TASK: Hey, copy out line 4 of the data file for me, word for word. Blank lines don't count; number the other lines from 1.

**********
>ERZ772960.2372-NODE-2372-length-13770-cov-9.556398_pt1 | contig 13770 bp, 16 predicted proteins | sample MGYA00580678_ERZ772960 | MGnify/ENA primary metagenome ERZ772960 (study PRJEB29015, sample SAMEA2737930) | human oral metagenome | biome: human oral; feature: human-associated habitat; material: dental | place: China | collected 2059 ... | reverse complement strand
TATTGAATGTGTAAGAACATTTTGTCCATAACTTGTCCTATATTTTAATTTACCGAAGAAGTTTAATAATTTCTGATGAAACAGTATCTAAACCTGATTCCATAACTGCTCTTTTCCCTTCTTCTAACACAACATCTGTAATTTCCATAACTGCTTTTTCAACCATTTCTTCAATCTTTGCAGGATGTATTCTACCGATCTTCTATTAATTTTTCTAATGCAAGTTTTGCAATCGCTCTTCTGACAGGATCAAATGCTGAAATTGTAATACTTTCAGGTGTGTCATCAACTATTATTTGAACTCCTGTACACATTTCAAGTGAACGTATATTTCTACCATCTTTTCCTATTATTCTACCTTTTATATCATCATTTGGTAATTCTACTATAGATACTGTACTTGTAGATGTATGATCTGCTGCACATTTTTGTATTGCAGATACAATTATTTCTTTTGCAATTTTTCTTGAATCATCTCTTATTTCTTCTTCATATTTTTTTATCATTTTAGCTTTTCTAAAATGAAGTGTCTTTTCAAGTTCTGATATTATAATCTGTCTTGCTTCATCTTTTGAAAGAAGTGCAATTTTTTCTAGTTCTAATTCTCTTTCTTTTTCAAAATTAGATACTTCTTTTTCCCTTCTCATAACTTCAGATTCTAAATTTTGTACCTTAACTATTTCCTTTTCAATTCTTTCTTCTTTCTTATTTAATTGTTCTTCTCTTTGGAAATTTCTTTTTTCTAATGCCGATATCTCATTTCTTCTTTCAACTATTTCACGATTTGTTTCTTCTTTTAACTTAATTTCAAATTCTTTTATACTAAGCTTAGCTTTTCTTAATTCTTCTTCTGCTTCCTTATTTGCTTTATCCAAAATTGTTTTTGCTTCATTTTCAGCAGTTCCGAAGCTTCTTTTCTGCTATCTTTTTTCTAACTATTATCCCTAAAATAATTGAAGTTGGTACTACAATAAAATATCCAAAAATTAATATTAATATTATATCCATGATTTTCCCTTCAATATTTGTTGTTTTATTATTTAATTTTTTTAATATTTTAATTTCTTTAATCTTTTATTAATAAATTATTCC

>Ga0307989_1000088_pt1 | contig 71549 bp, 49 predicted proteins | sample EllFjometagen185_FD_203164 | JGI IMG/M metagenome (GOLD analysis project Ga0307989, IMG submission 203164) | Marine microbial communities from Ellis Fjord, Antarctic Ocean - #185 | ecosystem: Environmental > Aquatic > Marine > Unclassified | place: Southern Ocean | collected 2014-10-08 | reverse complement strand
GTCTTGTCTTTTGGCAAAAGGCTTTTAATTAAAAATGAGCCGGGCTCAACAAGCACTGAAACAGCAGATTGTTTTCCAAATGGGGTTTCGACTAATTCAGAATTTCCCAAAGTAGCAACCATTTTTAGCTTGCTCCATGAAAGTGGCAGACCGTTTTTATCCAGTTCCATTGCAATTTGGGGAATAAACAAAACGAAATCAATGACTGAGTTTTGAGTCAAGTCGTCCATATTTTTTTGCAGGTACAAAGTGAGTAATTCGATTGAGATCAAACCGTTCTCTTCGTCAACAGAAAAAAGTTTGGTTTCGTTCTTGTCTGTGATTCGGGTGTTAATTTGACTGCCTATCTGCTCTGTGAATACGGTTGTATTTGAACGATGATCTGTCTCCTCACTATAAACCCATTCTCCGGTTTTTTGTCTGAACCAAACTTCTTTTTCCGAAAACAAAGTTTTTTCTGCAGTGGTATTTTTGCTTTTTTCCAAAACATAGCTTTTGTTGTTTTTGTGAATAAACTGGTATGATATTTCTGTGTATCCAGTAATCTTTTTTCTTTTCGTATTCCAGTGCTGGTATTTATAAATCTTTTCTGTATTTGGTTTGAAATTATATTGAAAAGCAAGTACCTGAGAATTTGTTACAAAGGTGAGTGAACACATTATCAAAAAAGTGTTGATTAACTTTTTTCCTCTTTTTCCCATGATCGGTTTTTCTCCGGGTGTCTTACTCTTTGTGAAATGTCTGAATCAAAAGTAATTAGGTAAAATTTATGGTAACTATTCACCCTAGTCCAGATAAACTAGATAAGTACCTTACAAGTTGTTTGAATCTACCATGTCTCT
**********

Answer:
GTCTTGTCTTTTGGCAAAAGGCTTTTAATTAAAAATGAGCCGGGCTCAACAAGCACTGAAACAGCAGATTGTTTTCCAAATGGGGTTTCGACTAATTCAGAATTTCCCAAAGTAGCAACCATTTTTAGCTTGCTCCATGAAAGTGGCAGACCGTTTTTATCCAGTTCCATTGCAATTTGGGGAATAAACAAAACGAAATCAATGACTGAGTTTTGAGTCAAGTCGTCCATATTTTTTTGCAGGTACAAAGTGAGTAATTCGATTGAGATCAAACCGTTCTCTTCGTCAACAGAAAAAAGTTTGGTTTCGTTCTTGTCTGTGATTCGGGTGTTAATTTGACTGCCTATCTGCTCTGTGAATACGGTTGTATTTGAACGATGATCTGTCTCCTCACTATAAACCCATTCTCCGGTTTTTTGTCTGAACCAAACTTCTTTTTCCGAAAACAAAGTTTTTTCTGCAGTGGTATTTTTGCTTTTTTCCAAAACATAGCTTTTGTTGTTTTTGTGAATAAACTGGTATGATATTTCTGTGTATCCAGTAATCTTTTTTCTTTTCGTATTCCAGTGCTGGTATTTATAAATCTTTTCTGTATTTGGTTTGAAATTATATTGAAAAGCAAGTACCTGAGAATTTGTTACAAAGGTGAGTGAACACATTATCAAAAAAGTGTTGATTAACTTTTTTCCTCTTTTTCCCATGATCGGTTTTTCTCCGGGTGTCTTACTCTTTGTGAAATGTCTGAATCAAAAGTAATTAGGTAAAATTTATGGTAACTATTCACCCTAGTCCAGATAAACTAGATAAGTACCTTACAAGTTGTTTGAATCTACCATGTCTCT